It was Bloomsday this week – that annual celebration of James Joyce’s monumental novel Ulysses (1922), which (as everybody surely knows by now) is set in Dublin and unfolds over the course of a single day: 16 June 1904. Joyce had no illusions about his literary genius, so I am reasonably sure he would approve of the way his most famous work still inspires acts of veneration by devotees from around the world, who dress up in costumes, hold public readings, wander around their cities in emulation of the novel’s perambulating hero Leopold Bloom, and perhaps in a few cases (taking their cues from the character of Stephen Dedalus) spend the afternoon getting rolling drunk.
It is appropriate that Bloomsday should be a celebration, for Ulysses is a celebratory book. Its initial reception was dominated and distorted by the question of its alleged obscenity, which resulted in it being banned in many countries (Australia distinguished itself by banning it twice) and made it the focus of one of the previous century’s more significant battles over the issue of censorship. It is now routinely cited as an iconic work of high-modernist experimentation. Yet neither of these reactions quite explain why such a singular and difficult book should continue to attract such a dedicated readership. At least part of the reason, I think, is that Ulysses is an extraordinarily generous book, not only in its virtuosic displays of linguistic exuberance, but in its forgiving vision of humanity.
In his influential study of modernist writers Axel’s Castle (1931), Edmund Wilson observed that there is ‘tremendous vitality in Joyce, but very little movement. Like Proust, he is symphonic rather than narrative.’ Many have followed Wilson in criticising Ulysses for its difficulty, its stylistic excesses, its longueurs. But it is precisely its lack of narrative momentum and its superabundance of interwoven details that makes it such a rich and durable work. Its palpable immersion in the grimy reality of early-twentieth-century Dublin, its anatomising drive – which does often overwhelm the narrative, and does tend to exhaustion – does not simply ground the novel’s formal innovations and contribute to its appealing earthiness; it is also an attempt to open up the microcosm of the city, examining its multifarious specificity such detail that it reveals its universality. As Marilyn French argued, Ulysses is an exemplary instance of ‘the book as world’. And in an odd way, this is the thing that makes it accessible, despite its notorious difficulty. Once a reader has grasped the basic contours of its very straightforward narrative of wandering and return, estrangement and reconciliation, Ulysses becomes infinitely approachable, endlessly explorable. As Wilson intuited, it becomes possible to ‘start in at any point, as if it were indeed something solid like a city which actually existed in space and which [can] be entered from any direction’. Perhaps the most astute observation in Wilson’s early assessment of the novel is that it ‘creates the illusion of a living social organism’.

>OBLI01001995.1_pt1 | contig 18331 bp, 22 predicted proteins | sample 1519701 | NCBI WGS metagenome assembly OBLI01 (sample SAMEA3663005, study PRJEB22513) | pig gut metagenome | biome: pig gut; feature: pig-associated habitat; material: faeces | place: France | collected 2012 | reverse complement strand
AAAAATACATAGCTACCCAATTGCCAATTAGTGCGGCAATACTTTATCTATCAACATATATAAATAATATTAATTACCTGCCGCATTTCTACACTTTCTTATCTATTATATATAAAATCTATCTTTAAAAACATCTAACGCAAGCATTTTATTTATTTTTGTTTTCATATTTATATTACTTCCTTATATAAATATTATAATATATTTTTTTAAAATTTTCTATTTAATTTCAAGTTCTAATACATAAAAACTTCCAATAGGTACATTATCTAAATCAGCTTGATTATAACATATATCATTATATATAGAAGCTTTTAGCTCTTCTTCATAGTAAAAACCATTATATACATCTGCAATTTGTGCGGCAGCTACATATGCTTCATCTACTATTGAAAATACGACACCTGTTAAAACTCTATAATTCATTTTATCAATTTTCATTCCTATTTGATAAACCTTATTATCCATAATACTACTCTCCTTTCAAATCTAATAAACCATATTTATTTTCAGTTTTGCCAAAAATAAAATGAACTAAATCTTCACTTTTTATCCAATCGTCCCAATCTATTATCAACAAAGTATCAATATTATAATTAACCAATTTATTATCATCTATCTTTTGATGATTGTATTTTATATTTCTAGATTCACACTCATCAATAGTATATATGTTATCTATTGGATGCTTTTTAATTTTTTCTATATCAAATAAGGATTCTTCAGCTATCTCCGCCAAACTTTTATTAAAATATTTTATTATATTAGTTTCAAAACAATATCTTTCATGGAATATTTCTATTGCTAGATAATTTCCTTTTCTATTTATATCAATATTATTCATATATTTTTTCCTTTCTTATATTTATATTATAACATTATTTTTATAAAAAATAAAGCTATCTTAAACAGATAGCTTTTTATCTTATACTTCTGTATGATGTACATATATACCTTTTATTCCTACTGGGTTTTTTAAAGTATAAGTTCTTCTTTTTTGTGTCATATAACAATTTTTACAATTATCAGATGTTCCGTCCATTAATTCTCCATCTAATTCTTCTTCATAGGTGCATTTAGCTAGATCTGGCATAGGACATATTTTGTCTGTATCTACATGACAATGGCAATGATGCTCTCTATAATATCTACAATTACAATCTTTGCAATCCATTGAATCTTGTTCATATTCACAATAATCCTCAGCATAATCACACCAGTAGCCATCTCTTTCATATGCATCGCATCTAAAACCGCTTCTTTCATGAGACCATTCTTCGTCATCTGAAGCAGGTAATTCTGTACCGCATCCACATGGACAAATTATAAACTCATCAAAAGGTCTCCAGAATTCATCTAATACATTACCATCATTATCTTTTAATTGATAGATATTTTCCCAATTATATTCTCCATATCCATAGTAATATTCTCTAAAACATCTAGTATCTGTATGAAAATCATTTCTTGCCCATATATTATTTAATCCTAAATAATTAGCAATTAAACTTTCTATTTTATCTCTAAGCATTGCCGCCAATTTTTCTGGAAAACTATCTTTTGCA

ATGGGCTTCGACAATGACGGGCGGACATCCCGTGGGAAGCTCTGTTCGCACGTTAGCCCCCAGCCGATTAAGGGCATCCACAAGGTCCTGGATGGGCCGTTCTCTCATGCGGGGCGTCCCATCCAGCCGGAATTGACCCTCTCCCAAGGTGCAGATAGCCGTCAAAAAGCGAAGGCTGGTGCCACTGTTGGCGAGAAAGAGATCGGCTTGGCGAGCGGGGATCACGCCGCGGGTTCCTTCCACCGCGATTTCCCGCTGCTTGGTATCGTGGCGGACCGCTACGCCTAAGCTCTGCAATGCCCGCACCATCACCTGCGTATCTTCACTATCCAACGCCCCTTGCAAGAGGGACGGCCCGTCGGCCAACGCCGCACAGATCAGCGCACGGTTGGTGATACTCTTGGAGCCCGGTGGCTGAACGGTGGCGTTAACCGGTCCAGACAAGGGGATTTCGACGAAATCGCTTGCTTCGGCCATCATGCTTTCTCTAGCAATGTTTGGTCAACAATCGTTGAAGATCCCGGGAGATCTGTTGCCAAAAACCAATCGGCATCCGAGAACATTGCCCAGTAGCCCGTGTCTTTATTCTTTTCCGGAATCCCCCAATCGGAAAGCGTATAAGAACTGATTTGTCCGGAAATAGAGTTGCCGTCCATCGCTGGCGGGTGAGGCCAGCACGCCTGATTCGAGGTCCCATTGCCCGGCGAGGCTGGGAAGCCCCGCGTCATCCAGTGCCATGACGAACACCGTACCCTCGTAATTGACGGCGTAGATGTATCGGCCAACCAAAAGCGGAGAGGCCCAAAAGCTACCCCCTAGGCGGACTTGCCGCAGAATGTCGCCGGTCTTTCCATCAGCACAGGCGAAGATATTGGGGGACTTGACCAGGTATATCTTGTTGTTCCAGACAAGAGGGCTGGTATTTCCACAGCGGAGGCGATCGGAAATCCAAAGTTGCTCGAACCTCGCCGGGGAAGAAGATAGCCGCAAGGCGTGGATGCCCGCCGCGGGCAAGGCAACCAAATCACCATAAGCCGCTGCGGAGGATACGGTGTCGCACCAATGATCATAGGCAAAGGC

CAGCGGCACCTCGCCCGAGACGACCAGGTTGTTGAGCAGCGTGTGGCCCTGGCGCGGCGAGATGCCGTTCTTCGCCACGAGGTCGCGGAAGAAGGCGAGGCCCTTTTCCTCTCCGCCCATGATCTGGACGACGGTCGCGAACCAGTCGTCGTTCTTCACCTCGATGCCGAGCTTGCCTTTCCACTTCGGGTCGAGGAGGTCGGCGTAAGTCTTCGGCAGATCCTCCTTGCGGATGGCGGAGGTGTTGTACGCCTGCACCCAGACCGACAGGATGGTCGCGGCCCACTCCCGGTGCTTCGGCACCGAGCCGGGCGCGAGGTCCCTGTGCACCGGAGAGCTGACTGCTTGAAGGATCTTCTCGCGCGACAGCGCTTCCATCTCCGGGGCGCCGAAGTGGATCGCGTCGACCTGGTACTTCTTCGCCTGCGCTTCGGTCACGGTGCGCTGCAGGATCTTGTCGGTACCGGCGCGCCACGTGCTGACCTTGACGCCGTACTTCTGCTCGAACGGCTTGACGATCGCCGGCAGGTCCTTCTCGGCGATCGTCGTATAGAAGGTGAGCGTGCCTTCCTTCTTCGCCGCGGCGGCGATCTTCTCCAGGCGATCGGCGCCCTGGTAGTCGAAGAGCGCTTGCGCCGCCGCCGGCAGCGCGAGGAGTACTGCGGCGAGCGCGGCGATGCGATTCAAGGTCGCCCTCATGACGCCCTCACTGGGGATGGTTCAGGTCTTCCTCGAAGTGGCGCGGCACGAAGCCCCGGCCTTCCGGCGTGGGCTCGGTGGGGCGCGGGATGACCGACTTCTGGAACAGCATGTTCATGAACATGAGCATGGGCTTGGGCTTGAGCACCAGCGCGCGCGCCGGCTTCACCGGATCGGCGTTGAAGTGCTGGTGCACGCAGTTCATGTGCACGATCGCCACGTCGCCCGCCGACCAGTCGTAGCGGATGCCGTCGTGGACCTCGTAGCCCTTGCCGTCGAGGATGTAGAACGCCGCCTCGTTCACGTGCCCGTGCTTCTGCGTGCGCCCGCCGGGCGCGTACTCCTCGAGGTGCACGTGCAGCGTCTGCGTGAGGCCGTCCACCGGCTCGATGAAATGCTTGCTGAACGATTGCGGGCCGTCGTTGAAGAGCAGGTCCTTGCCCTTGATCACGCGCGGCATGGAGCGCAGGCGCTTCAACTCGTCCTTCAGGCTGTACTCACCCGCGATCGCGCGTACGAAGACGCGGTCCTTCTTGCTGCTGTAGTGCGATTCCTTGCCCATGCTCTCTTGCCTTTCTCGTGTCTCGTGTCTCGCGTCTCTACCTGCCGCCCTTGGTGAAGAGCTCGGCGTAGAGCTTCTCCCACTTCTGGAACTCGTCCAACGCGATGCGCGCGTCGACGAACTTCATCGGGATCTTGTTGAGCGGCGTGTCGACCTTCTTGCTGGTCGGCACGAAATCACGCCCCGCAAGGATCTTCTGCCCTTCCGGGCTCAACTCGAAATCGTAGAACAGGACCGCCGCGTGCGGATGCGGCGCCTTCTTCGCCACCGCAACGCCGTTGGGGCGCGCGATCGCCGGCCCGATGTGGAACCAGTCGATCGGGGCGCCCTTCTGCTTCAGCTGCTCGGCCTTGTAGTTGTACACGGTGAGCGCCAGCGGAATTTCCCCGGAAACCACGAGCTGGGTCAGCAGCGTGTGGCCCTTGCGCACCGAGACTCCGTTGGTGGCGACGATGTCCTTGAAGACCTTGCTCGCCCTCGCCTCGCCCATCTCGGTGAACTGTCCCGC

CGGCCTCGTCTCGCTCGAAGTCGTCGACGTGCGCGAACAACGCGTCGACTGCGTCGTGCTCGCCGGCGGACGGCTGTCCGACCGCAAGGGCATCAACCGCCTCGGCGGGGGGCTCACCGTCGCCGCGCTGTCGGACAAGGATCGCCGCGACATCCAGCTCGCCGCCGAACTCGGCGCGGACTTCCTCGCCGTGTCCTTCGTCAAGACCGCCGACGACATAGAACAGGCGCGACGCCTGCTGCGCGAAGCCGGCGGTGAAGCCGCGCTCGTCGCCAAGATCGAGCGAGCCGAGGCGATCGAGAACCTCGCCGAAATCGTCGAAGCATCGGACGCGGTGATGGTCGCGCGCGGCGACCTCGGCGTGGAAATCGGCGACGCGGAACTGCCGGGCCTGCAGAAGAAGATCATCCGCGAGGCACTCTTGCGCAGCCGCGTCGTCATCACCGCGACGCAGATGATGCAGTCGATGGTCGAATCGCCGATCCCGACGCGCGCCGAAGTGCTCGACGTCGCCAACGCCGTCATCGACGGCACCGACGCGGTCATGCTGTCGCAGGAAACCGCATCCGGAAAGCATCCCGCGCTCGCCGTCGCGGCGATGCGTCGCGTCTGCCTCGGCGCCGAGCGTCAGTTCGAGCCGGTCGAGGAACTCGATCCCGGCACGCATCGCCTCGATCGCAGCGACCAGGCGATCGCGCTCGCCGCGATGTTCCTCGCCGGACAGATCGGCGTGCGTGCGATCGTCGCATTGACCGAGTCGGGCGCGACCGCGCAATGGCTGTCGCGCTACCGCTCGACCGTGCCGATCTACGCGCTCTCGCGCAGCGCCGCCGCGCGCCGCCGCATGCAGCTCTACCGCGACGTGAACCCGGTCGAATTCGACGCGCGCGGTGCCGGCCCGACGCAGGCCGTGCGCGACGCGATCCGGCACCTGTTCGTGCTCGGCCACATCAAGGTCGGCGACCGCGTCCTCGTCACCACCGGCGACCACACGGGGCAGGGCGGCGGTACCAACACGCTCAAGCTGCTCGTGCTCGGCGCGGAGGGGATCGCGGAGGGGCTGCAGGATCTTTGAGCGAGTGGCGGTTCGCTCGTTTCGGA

It is true that another of Joyce’s aims in Ulysses was to vanquish once and for all a certain kind of Victorian prudishness. Over the course of the day, he describes Bloom farting, urinating, defecating, masturbating while a young woman with a crippled leg flashes her knickers at him, and kissing his wife on the arse. The novel also contains one of modern literature’s more memorable symbolic moments when Stephen Dedalus picks his nose after a walk along Sandymount Strand beside the ‘snotgreen sea’ and (having mislaid his handkerchief) carefully places the fruit of his nasal exploration on a rock.
One of the revealing aspects of the way Ulysses was initially received was that this explicitness was assumed to be misanthropic. Joyce was called a ‘perverted lunatic’ and his novel a ‘libel on humanity’. No doubt there was an element of defiance and perhaps wilful naughtiness at work: a rebellion against the stifling influence of his Irish Catholic upbringing, about which Joyce also wrote with characteristic aplomb. The first time I read the outlandish hellfire sermon in A Portrait of the Artist as a Young Man (1916), in which the young Stephen Dedalus and his cohorts are threatened with all manner of lurid eternal torments should they succumb to the temptations of the flesh, I interpreted it in my innocence as a hilarious exercise in comic bombast; my wife, a recovering Catholic, assures me it is straight realism.